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There are older logical diagrams utilising circles, of course. And one might think of the square of opposition and related diagrams as a form of Euler diagram. In particular I think Raimondo Lull's woodcuts are fancy such diagrams.
All ethical choices are pick and choose; you simply cannot give all your resources to everyone equally and live. So you choose to treat your children as a special responsibility, etc. Animals play a role in the ethical life of most societies, sure. Often they play it, though, as ritual icons rather than interest bearers (the famous paper "Why the Cassowary is not a Bird" shows this), and so they partake of human ethical concerns by proxy as role players in society. This doesn't automatically imply that all, or even some, animals have ethical considerations attached to them by all societies. There is an inferential step one might almost call an informal fallacy in animal rights arguments: that moral weight attaches in virtue of some natural property (the capacity to plan, feel pain, etc.). We might call it the naturalistic fallacy. But if moral weight attaches in virtue of paying a role in a society that constructs moral choices and obligations (i.e., a symbolic apes society like ours) then the inference fails to project much beyond that society. it has, in other words, almost nothing to do with ontology and everything to do with function. And that is itself a pretty good indicator of why animals should not be treated badly - it leads to socialised cruelty in humans.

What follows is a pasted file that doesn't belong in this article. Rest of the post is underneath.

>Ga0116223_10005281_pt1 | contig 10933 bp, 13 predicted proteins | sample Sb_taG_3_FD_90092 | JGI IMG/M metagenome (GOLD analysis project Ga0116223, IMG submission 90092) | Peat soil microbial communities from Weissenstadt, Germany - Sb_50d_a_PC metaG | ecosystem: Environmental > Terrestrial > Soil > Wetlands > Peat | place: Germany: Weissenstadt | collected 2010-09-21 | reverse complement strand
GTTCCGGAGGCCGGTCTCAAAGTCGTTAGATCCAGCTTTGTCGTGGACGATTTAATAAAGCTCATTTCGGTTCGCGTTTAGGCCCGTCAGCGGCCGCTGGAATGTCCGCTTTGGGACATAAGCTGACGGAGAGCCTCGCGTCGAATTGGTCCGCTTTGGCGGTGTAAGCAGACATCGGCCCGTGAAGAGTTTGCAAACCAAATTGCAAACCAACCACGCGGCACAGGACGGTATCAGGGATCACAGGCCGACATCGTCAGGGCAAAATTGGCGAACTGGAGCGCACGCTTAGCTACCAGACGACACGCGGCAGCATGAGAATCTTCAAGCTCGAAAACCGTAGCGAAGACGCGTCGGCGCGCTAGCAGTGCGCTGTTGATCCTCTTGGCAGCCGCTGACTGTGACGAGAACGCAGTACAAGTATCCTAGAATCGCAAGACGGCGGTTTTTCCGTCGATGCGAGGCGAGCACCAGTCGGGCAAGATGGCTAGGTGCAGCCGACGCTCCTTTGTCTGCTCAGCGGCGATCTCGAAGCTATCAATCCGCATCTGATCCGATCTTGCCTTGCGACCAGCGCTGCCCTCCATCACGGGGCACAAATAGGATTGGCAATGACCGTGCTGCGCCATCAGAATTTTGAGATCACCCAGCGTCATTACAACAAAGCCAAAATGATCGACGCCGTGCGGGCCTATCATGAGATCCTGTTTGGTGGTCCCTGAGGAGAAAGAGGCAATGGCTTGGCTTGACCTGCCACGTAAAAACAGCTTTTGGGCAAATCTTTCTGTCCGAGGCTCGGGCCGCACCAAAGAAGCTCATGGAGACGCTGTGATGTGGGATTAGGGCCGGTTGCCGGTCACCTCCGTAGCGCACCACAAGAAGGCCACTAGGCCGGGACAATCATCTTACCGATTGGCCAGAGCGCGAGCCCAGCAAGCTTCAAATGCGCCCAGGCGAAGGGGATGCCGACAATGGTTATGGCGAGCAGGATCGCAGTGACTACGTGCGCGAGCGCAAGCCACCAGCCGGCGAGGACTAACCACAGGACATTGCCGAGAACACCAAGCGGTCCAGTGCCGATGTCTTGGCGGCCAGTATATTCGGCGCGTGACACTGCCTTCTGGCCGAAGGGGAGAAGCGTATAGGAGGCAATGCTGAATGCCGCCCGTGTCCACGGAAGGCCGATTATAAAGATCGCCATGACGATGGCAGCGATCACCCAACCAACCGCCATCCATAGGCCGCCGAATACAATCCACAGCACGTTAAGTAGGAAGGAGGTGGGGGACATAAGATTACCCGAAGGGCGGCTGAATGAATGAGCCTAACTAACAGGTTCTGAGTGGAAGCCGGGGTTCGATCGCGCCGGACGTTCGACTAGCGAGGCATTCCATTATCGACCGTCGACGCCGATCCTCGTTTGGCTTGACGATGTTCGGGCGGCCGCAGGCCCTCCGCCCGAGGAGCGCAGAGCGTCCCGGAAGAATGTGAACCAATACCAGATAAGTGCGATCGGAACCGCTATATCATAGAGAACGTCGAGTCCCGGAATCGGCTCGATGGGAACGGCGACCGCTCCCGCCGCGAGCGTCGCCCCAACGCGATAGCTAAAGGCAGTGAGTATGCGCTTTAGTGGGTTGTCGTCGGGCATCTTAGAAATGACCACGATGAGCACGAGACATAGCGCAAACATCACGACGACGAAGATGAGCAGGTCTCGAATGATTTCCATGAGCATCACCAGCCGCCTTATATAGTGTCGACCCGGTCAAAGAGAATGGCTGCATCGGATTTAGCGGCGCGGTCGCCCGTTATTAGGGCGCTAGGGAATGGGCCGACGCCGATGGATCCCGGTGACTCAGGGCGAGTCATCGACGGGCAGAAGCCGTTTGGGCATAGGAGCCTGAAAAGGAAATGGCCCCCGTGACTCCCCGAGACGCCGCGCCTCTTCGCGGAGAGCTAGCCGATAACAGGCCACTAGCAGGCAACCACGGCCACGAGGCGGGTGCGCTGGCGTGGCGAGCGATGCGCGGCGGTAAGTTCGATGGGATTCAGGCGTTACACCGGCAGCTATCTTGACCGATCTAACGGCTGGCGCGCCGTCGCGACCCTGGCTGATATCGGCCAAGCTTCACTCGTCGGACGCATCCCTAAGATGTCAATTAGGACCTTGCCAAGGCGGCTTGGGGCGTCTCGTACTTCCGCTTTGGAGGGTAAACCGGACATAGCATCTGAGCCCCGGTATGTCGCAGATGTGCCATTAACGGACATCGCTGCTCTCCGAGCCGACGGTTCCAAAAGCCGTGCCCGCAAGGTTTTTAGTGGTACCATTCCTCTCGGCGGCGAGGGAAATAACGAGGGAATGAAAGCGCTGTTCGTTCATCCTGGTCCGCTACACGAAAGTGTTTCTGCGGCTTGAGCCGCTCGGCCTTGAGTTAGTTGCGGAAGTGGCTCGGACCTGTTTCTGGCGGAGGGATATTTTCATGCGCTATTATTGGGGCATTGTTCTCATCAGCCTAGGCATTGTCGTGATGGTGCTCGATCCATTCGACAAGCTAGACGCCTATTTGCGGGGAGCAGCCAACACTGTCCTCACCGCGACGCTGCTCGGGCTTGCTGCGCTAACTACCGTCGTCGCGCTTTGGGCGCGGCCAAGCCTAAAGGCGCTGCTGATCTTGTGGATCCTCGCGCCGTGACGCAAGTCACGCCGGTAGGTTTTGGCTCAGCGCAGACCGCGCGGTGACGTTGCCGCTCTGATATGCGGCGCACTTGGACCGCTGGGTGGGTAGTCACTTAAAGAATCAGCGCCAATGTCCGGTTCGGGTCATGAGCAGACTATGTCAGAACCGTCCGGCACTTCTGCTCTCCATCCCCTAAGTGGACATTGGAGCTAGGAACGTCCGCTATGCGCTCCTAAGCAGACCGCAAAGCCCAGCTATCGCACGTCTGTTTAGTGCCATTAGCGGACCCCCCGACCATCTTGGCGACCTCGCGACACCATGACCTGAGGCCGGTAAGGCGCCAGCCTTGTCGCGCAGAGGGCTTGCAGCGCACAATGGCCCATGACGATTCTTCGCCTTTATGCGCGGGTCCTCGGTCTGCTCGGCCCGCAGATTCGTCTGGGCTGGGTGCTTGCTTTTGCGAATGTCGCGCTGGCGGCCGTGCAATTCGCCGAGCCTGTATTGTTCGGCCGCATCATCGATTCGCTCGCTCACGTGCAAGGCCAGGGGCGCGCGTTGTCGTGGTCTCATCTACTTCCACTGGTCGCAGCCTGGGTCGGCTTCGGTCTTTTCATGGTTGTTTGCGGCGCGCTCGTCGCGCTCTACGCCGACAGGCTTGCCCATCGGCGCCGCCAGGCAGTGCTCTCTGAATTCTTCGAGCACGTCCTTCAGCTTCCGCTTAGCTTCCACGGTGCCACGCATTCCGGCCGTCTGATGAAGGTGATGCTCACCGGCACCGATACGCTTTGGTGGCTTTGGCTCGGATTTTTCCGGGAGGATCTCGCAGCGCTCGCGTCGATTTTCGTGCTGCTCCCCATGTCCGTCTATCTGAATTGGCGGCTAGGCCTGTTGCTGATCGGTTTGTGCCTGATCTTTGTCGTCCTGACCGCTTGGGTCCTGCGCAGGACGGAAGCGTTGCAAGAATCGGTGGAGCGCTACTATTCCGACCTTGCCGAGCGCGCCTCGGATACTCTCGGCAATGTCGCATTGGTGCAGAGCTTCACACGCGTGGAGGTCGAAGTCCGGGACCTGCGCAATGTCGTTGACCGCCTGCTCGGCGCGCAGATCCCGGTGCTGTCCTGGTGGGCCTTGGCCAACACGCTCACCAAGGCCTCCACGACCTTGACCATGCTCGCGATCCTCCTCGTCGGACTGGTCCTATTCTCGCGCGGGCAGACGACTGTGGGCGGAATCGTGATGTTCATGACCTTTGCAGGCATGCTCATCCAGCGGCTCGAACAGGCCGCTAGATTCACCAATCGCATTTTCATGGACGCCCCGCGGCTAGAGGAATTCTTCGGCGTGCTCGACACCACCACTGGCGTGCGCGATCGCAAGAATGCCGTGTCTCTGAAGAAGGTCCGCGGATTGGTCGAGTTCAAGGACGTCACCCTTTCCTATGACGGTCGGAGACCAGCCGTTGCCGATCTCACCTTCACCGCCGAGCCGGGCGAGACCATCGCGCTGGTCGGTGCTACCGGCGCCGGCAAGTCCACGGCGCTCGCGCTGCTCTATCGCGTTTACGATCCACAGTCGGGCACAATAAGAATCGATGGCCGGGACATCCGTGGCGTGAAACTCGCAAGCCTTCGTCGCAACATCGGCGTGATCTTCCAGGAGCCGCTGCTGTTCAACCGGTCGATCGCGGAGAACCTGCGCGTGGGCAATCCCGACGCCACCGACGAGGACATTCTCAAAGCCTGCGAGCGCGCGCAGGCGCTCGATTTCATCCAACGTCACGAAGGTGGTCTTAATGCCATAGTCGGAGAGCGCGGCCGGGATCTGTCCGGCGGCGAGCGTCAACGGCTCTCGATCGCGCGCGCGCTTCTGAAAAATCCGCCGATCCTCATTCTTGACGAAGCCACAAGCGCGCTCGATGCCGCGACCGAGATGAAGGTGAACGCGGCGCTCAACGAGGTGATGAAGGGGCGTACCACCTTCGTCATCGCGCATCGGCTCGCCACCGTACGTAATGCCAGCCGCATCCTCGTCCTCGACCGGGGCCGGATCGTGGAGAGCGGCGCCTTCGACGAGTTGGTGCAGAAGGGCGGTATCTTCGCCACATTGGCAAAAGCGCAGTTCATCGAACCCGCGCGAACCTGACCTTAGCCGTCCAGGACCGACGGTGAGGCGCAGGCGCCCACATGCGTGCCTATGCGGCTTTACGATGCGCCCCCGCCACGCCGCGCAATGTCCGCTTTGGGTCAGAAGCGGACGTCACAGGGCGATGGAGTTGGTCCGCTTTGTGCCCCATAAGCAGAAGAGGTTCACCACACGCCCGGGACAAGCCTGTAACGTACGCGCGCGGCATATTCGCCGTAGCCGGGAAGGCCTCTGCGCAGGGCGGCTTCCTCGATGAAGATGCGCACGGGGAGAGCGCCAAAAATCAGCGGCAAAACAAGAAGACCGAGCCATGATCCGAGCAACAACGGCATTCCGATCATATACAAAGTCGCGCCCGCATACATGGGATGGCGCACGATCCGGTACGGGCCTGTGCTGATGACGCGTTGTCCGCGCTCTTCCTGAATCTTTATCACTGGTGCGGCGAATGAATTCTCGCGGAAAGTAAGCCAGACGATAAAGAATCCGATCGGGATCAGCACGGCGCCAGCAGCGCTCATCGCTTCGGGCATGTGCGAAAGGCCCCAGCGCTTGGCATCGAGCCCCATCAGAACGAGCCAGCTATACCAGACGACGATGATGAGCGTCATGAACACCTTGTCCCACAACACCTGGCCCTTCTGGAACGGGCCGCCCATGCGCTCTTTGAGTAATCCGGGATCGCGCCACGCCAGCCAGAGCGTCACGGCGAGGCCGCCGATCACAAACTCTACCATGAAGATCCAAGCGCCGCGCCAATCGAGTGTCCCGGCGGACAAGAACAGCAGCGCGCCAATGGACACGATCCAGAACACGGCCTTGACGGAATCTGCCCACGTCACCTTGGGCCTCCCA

"How like us is that very ugly beast, the ape" - Ennius (c. 239 – c. 169 BC)
Gigerenzer's work does not assume that fast and frugal heuristics are truth delivering so much as it defines them that way. He and his colleagues specifically state that they are considering environmental beliefs, that is to say, beliefs about the world that have determinate truth values. What he does not discuss are social beliefs, and ethical beliefs are at least in part beliefs about what other people think is right. On the machiavellian hypothesis, such beliefs are fitness enhancing, but have no environmental truth value.
Why must the west do anything at all? These people should settle their own polity without interference and without regard to the strategic interests of western oligarchies. As they, in fact, are. The basis for democracy is the sovereign will of the people, not the economic and military interests of the US administration and congress.
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Feb 24, 2011